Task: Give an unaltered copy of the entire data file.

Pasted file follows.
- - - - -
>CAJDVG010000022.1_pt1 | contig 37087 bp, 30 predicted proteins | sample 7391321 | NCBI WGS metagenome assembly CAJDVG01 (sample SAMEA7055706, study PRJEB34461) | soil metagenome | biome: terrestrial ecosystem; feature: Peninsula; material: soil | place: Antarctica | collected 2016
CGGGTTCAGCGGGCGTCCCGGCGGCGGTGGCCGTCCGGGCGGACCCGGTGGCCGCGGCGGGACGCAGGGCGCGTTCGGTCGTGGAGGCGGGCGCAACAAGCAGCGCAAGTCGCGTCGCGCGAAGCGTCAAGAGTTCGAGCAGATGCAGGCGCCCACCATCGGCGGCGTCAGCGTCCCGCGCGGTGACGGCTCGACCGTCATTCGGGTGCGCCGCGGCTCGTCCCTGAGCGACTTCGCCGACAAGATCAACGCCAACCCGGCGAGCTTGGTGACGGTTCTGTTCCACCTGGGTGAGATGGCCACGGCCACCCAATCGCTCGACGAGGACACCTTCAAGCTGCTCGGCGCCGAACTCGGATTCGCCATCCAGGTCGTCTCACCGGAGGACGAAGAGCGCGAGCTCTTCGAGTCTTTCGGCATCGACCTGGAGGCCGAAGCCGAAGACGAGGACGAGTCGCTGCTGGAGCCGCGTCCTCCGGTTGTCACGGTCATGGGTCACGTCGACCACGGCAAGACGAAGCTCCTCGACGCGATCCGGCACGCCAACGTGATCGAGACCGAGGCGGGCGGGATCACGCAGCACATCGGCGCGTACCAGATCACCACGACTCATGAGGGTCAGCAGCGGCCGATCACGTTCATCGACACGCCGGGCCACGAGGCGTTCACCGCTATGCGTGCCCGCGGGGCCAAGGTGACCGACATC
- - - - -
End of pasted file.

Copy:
>CAJDVG010000022.1_pt1 | contig 37087 bp, 30 predicted proteins | sample 7391321 | NCBI WGS metagenome assembly CAJDVG01 (sample SAMEA7055706, study PRJEB34461) | soil metagenome | biome: terrestrial ecosystem; feature: Peninsula; material: soil | place: Antarctica | collected 2016
CGGGTTCAGCGGGCGTCCCGGCGGCGGTGGCCGTCCGGGCGGACCCGGTGGCCGCGGCGGGACGCAGGGCGCGTTCGGTCGTGGAGGCGGGCGCAACAAGCAGCGCAAGTCGCGTCGCGCGAAGCGTCAAGAGTTCGAGCAGATGCAGGCGCCCACCATCGGCGGCGTCAGCGTCCCGCGCGGTGACGGCTCGACCGTCATTCGGGTGCGCCGCGGCTCGTCCCTGAGCGACTTCGCCGACAAGATCAACGCCAACCCGGCGAGCTTGGTGACGGTTCTGTTCCACCTGGGTGAGATGGCCACGGCCACCCAATCGCTCGACGAGGACACCTTCAAGCTGCTCGGCGCCGAACTCGGATTCGCCATCCAGGTCGTCTCACCGGAGGACGAAGAGCGCGAGCTCTTCGAGTCTTTCGGCATCGACCTGGAGGCCGAAGCCGAAGACGAGGACGAGTCGCTGCTGGAGCCGCGTCCTCCGGTTGTCACGGTCATGGGTCACGTCGACCACGGCAAGACGAAGCTCCTCGACGCGATCCGGCACGCCAACGTGATCGAGACCGAGGCGGGCGGGATCACGCAGCACATCGGCGCGTACCAGATCACCACGACTCATGAGGGTCAGCAGCGGCCGATCACGTTCATCGACACGCCGGGCCACGAGGCGTTCACCGCTATGCGTGCCCGCGGGGCCAAGGTGACCGACATC